This morning, the AP announced that a South Dakota judge refused to throw out a defamation lawsuit against ABC related to its coverage of a meat product called lean, finely textured beef, which critics have dubbed "pink slime."
Beef Products Inc. (BPI) sued the television network in 2012 seeking $1.2 billion in damages. Dakota Dunes-based BPI claims the TV network damaged the company by misleading consumers into believing that its signature product — lean, finely textured beef — is unhealthy and unsafe. It is seeking $1.2 billion in damages.
BPI officials say the product is safe and the coverage led to the closure of three plants and roughly 700 layoffs.
While pink slime might leave its own bad taste in your mouth, the idea that one investigative news story can put a viable business at risk is also enough to induce vomiting. Is the media just lifting the veil on a product that is simply, by its composition, pretty off-putting? Or are they adding fuel to the fire?
While I work in the media industry, it doesn’t prohibit me from sometimes viewing the tactics of my peers as indefensible. There are plenty of examples of this — probably as recently as yesterday — but I’m going to take you back to 1993 for one of the most egregious:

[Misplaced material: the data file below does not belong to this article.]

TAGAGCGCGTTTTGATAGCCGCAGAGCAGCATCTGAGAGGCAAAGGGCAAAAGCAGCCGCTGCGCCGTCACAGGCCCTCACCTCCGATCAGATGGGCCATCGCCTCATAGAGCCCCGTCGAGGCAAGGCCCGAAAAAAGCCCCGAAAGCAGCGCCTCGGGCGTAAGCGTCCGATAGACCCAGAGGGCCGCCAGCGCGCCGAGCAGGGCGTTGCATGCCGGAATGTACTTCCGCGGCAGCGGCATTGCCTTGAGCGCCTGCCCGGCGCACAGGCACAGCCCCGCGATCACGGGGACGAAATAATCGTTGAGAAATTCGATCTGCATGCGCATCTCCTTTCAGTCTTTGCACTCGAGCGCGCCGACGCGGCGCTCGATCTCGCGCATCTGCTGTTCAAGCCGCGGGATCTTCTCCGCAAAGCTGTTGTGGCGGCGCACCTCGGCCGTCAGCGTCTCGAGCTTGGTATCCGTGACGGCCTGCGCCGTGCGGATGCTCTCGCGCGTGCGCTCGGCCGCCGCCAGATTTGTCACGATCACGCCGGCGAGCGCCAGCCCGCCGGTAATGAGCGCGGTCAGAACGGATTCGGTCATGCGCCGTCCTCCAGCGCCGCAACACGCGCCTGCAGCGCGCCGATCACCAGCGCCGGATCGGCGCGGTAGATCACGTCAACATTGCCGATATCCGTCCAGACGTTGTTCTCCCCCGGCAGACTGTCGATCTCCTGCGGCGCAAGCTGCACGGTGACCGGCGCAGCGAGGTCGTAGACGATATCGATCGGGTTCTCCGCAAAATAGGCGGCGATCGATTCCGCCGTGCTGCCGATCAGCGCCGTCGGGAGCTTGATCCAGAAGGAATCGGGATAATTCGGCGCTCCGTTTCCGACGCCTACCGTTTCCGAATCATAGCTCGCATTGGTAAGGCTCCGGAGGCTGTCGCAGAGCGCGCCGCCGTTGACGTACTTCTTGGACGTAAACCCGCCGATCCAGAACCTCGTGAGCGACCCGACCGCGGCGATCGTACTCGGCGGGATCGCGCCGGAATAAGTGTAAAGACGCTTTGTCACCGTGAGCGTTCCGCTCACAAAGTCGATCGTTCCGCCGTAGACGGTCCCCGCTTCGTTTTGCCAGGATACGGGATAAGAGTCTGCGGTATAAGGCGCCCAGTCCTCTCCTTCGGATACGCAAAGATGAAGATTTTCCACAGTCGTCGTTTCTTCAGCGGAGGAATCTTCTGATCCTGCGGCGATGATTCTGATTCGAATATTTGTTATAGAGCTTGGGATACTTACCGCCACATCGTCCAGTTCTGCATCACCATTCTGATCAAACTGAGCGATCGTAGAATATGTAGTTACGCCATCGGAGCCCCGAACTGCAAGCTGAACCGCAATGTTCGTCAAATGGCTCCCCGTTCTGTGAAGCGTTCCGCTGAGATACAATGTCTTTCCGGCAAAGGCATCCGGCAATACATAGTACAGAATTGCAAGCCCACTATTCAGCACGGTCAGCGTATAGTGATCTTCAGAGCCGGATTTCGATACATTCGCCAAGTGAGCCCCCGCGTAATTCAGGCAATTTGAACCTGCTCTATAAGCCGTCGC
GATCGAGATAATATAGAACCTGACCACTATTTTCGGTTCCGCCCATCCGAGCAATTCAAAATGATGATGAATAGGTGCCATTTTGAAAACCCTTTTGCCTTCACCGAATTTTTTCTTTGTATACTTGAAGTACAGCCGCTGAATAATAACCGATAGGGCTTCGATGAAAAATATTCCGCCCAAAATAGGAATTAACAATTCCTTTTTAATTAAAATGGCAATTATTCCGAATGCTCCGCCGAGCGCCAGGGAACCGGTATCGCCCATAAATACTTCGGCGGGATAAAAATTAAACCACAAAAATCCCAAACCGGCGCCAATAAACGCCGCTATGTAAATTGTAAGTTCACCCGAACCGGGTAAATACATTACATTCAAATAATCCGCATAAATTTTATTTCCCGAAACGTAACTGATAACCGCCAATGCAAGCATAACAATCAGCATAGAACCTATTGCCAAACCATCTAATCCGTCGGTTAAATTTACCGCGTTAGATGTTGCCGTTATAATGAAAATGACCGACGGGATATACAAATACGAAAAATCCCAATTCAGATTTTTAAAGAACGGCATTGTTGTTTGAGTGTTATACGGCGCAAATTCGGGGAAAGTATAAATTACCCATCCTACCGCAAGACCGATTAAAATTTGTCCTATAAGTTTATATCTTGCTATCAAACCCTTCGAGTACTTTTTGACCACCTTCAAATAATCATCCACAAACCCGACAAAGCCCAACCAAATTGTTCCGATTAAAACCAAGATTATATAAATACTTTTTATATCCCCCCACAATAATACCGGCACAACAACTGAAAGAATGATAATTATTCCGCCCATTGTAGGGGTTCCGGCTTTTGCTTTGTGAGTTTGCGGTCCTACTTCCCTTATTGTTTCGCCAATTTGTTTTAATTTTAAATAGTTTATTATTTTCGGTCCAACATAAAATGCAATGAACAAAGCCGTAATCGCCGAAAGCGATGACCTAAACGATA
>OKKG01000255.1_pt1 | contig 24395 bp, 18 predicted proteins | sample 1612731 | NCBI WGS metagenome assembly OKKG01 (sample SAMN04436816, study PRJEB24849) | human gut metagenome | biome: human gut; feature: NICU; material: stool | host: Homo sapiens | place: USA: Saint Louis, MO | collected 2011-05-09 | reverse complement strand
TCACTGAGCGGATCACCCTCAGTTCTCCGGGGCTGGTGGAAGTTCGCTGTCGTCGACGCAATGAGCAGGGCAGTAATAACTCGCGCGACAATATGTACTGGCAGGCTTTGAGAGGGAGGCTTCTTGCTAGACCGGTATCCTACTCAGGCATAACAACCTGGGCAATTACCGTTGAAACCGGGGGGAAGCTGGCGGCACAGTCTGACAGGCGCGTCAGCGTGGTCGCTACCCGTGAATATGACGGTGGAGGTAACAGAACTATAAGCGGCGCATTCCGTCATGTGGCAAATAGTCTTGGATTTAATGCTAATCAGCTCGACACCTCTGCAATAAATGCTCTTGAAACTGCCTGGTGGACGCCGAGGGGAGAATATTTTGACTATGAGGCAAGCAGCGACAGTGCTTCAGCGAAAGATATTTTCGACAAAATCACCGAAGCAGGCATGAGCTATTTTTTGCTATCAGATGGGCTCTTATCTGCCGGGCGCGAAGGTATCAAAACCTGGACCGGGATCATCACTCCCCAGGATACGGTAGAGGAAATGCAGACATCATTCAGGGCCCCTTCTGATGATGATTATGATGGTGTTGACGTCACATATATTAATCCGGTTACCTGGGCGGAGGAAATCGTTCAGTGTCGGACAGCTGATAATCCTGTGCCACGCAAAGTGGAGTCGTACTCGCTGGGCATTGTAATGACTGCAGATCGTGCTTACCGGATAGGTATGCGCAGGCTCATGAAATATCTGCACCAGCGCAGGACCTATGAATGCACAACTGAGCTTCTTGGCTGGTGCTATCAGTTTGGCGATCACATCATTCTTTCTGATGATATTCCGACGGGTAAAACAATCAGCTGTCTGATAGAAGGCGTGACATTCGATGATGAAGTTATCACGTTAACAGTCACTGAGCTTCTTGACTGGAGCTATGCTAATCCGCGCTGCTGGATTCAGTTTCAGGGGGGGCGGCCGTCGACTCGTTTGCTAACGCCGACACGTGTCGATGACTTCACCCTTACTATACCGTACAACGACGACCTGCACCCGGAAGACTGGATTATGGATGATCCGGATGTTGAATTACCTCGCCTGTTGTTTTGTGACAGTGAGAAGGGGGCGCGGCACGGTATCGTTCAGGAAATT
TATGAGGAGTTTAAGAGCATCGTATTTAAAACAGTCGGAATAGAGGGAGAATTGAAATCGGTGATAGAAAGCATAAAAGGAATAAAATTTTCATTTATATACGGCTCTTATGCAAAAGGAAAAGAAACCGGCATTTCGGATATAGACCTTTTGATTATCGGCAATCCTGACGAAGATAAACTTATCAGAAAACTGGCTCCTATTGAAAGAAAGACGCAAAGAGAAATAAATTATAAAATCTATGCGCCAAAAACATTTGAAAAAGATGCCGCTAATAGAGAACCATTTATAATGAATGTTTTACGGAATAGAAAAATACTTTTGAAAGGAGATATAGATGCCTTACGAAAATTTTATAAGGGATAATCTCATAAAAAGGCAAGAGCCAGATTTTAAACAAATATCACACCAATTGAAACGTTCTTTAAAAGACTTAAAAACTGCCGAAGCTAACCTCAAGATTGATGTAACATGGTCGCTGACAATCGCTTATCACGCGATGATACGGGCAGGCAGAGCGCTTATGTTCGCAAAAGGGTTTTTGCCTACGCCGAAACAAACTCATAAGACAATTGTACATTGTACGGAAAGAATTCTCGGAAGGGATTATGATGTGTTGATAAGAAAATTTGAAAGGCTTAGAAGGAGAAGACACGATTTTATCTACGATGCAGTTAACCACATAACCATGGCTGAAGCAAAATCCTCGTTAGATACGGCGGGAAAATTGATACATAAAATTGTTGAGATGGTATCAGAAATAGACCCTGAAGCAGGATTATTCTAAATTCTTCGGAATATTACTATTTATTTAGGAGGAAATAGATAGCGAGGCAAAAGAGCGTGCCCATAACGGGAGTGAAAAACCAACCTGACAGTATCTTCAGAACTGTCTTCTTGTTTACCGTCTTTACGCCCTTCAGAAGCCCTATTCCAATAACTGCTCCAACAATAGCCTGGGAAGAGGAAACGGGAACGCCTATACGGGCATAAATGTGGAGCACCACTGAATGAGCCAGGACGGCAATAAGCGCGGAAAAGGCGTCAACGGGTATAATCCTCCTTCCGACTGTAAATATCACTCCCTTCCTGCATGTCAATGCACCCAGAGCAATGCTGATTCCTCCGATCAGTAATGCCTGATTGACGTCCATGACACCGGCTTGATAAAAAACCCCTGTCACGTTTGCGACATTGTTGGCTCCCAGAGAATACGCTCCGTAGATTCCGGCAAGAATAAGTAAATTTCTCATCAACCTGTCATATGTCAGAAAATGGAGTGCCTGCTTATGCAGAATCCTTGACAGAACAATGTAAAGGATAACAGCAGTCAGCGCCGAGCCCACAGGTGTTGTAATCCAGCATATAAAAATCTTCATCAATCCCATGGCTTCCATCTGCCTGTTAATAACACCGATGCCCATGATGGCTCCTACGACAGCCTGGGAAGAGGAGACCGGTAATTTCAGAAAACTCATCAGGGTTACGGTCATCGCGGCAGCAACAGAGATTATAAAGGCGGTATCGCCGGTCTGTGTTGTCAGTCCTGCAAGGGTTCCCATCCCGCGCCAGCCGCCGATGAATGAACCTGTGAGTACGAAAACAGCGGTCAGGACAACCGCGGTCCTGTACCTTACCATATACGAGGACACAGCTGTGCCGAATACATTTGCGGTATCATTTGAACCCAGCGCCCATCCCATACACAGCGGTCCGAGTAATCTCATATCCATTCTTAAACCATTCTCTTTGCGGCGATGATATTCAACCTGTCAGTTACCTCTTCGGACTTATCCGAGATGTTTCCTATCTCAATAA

In 1993, NBC settled a lawsuit with GM over its broadcast of a truck bursting into flame as the result of a collision. According to the New York Times, GM sued the news agency saying “sparking devices” were used, resulting in a defamatory representation of the vehicles. Additionally,
NBC had acknowledged that in the demonstration it used "sparking devices," or tiny rockets, strapped to the bottom of one of the trucks, to ensure that it would ignite if its gas tank leaked. But the network did not reveal the presence of the sparking devices.
The report dealt with accusations that G.M. trucks with "side saddle" gas tanks — tanks mounted outside the vehicle's frame — were unsafe.
I feel like the case of pink slime is a bit more nuanced. BPI’s legal team is drawing attention to ABC’s use of “negative context.” The team also says that, despite the FDA declaring the product safe to eat, ABC undercut this by “implying that the FDA was not a credible source because the agency overruled scientists in approving the food product's use.” Ultimately, the team will have to prove intention, and that the damage to BPI’s reputation was by design.
According to The Huffington Post, attorneys for ABC say BPI might not like the phrase "pink slime," but like all ground beef, it's pink and has a slimy texture.
“Lawyers for the network said it never quoted critics saying the product is unsafe,” said the AP this morning. “They said the term ‘pink slime’ is not incorrect and the company doesn't get to choose ABC's words.”
Is ABC’s perspective fair, or do you think they were deliberately trying to create controversy?